‘Tech neck’ or ‘text neck’ is a term used to describe pain in the neck, shoulders and back as a result of using mobile devices. When we sit with our heads bent over our phones or tablets, the weight of the head causes pressure on the muscles of the neck and shoulders. This can develop into a form of repetitive strain injury (RSI); that is, pain caused by the prolonged performance of repetitive actions. Most people are familiar with this condition affecting the hands and wrists, but it can apply to any part of the body.
Some of the typical symptoms you may experience are:
- Instant or delayed pain and/or spasms in the neck or upper back when you use your handheld device. This pain can continue for hours afterwards
- Sharp or nagging pain in the neck or shoulders at the end of the day
- A forward head posture leading to rounded shoulders
- Reduced mobility and muscle spasms
- An intermittent or constant headache that’s made worse when you look down at your computer or device
- Nerve irritation that causes the pain to move through your head or arms
This condition is not only caused by using mobile devices. It can be caused by reading, working or studying in a position where the head is tilted and your posture is compromised. If you hunch over your desk at work or school or sit with your shoulders rounded, you’re at risk of experiencing this pain.
Having your head tilted forwards has a significant effect on the pressure put on your neck. Tilting your head by 15 degrees puts about 27lbs of pressure on your neck. If the angle is increased to 60 degrees, the pressure is 60 lbs or the weight of an average 8-year-old child! Just to put this into context, holding your head up straight puts pressure of 10-12lbs on your neck.
This amount of pressure could lead to any of the following in later life; arthritis, spinal degeneration, disc compression and muscle weakness.
There are some exercises you can try at home that can help you alleviate some of the symptoms of this condition. Before attempting these exercises, try warming up the neck with a heat pack or a warm towel:
- Neck Circles – Sit up straight and imagine that your nose is pressed against a window. Draw circles on the glass with your nose, but keep the movements slow, and smooth. Repeat this 20 times in each direction but STOP if you feel any pain at all.
- Chin Tucks – Sitting straight tuck your chin towards your chest as if you’re trying to make double chins. Looking down you should feel a comfortable stretch along your neck; don’t extend the stretch too far. Hold this position for 10 seconds and repeat 3 times.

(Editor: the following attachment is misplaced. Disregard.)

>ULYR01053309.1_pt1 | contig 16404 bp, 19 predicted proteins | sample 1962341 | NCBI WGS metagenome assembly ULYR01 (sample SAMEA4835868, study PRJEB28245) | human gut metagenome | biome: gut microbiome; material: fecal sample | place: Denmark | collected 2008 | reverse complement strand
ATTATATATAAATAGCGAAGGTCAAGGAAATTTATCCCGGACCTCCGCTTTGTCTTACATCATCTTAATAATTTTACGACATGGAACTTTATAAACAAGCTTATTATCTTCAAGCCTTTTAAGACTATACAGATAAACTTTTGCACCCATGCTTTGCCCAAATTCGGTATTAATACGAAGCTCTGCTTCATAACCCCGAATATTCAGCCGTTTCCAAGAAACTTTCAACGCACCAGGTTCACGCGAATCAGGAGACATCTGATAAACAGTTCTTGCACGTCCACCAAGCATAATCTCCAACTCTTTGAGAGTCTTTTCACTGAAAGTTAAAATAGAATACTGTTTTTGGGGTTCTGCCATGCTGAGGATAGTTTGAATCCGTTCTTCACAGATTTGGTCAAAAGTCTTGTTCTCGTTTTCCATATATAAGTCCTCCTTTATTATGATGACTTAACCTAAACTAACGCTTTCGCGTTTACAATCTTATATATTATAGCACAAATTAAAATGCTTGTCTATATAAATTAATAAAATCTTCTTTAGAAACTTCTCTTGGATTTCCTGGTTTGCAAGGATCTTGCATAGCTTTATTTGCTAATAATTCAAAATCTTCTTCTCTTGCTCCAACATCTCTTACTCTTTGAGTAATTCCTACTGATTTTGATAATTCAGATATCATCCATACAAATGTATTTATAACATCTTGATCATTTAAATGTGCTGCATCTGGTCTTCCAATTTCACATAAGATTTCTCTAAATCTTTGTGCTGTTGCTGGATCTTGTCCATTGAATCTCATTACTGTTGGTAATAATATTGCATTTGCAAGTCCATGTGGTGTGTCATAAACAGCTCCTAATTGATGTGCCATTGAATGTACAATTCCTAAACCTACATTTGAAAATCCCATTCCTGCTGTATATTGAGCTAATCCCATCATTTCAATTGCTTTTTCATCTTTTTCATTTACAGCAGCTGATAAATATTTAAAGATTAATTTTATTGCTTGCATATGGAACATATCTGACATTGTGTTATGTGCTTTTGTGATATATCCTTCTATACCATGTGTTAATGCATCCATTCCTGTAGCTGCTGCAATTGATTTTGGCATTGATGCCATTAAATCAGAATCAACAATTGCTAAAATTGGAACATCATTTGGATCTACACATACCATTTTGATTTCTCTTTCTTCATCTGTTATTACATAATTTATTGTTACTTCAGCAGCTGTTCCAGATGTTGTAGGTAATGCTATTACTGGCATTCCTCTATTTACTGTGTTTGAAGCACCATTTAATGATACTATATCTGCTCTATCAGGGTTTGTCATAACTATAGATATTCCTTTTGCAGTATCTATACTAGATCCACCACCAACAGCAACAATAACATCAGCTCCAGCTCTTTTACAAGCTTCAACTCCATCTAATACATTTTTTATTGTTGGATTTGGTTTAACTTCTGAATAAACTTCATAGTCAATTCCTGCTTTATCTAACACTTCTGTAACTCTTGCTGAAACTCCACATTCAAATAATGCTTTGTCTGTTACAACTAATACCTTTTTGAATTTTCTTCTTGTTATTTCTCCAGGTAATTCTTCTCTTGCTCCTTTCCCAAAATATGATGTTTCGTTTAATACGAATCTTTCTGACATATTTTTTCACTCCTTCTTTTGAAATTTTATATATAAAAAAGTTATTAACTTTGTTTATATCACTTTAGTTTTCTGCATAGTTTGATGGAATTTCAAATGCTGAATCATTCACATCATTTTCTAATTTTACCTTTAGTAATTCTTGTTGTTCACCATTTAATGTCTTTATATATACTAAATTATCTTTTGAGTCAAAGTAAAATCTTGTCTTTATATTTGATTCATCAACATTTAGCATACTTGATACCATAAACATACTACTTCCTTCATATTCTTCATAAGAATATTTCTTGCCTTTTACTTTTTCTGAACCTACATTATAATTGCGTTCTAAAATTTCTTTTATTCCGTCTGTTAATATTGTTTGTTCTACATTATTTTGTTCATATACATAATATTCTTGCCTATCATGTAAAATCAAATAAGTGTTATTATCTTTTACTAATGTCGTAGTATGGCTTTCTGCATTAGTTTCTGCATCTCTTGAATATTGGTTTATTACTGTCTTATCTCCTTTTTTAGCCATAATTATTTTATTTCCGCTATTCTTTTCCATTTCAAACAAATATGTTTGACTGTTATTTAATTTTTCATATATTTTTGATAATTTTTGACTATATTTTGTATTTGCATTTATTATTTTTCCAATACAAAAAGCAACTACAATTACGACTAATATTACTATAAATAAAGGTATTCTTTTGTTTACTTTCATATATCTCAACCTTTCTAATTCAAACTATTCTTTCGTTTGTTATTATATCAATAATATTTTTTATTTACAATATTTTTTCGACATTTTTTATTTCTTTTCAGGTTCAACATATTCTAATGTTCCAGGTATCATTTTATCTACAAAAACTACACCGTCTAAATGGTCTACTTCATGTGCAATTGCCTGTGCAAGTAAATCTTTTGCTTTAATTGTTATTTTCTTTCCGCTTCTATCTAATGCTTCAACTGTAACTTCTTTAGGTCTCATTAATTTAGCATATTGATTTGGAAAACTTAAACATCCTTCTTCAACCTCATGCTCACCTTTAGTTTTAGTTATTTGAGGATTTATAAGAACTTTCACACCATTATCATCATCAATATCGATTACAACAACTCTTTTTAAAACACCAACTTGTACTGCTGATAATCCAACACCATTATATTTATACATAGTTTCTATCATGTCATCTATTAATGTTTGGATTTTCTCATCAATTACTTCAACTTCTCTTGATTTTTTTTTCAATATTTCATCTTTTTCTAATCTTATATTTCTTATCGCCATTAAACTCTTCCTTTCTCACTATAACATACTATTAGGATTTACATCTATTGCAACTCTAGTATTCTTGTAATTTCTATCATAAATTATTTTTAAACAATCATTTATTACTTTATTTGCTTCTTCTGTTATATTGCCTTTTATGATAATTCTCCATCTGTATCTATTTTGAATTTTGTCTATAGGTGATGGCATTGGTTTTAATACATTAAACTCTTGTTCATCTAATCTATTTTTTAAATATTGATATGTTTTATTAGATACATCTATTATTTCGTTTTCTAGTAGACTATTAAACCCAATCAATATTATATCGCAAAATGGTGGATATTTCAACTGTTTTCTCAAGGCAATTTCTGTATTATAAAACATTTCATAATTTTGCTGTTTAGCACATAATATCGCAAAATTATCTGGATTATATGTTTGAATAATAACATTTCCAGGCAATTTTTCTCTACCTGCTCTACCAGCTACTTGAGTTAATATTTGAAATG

- Neck Side bends – Still sitting straight, let your head fall to one side, so your ear is as close to your shoulder as it will comfortably go. Extend slowly until you feel a gentle stretch in the neck muscles. If you wish you can use the weight of your hand to pull your head down slightly. Do not actively pull the head or allow the stretch to become painful. Hold the stretch for 10 seconds and repeat 3 times on each side.
- Neck Twists – Remain sitting with your back in a good posture and twist your neck to look as far over the shoulder behind you as feels comfortable. Hold for 3 seconds and repeat 5 times on each side.
PLEASE NOTE: These stretches should feel comfortable; the aim is to take the stretch as far as it will naturally go and then relax into the stretch. As soon as you feel any pain, STOP.
You should also aim to get up and move at least every hour. A good rule of thumb is to take a break from tech devices such as computer screens, tablets and mobile phone for 5 minutes every hour. This will not only help keep you from becoming stiff and sore from sitting in the same position, it will also give your eyes a break from the screen.
Seeking advice from an osteopath if you have this kind of pain will be very beneficial to you. We will consider the issue based on a holistic approach by treating the whole body, not just the symptoms you come to us with.
We will advise you on the kinds of exercises and stretches that will be most beneficial to help you along the path to reducing your pain and inflammation, restoring your normal range of motion and eventually getting you back to full function. We will also give you the advice you need to help you prevent the condition from reoccurring. This could be about how to improve your posture, make changes in your work environment or a recommendation for specific exercises to help you keep generally fit and well.
If you would like to arrange to see one of our osteopaths, please contact us here.